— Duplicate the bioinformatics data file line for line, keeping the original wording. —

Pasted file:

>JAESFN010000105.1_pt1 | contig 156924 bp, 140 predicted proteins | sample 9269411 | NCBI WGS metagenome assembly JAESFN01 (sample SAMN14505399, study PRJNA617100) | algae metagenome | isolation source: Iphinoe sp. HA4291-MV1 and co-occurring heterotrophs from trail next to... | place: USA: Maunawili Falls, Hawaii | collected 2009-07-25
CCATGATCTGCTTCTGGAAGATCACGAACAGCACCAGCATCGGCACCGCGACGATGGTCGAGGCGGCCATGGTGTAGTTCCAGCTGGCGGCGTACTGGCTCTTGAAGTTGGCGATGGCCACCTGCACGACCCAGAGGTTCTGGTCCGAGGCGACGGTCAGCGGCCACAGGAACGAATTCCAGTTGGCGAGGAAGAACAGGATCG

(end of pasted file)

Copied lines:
>JAESFN010000105.1_pt1 | contig 156924 bp, 140 predicted proteins | sample 9269411 | NCBI WGS metagenome assembly JAESFN01 (sample SAMN14505399, study PRJNA617100) | algae metagenome | isolation source: Iphinoe sp. HA4291-MV1 and co-occurring heterotrophs from trail next to... | place: USA: Maunawili Falls, Hawaii | collected 2009-07-25
CCATGATCTGCTTCTGGAAGATCACGAACAGCACCAGCATCGGCACCGCGACGATGGTCGAGGCGGCCATGGTGTAGTTCCAGCTGGCGGCGTACTGGCTCTTGAAGTTGGCGATGGCCACCTGCACGACCCAGAGGTTCTGGTCCGAGGCGACGGTCAGCGGCCACAGGAACGAATTCCAGTTGGCGAGGAAGAACAGGATCG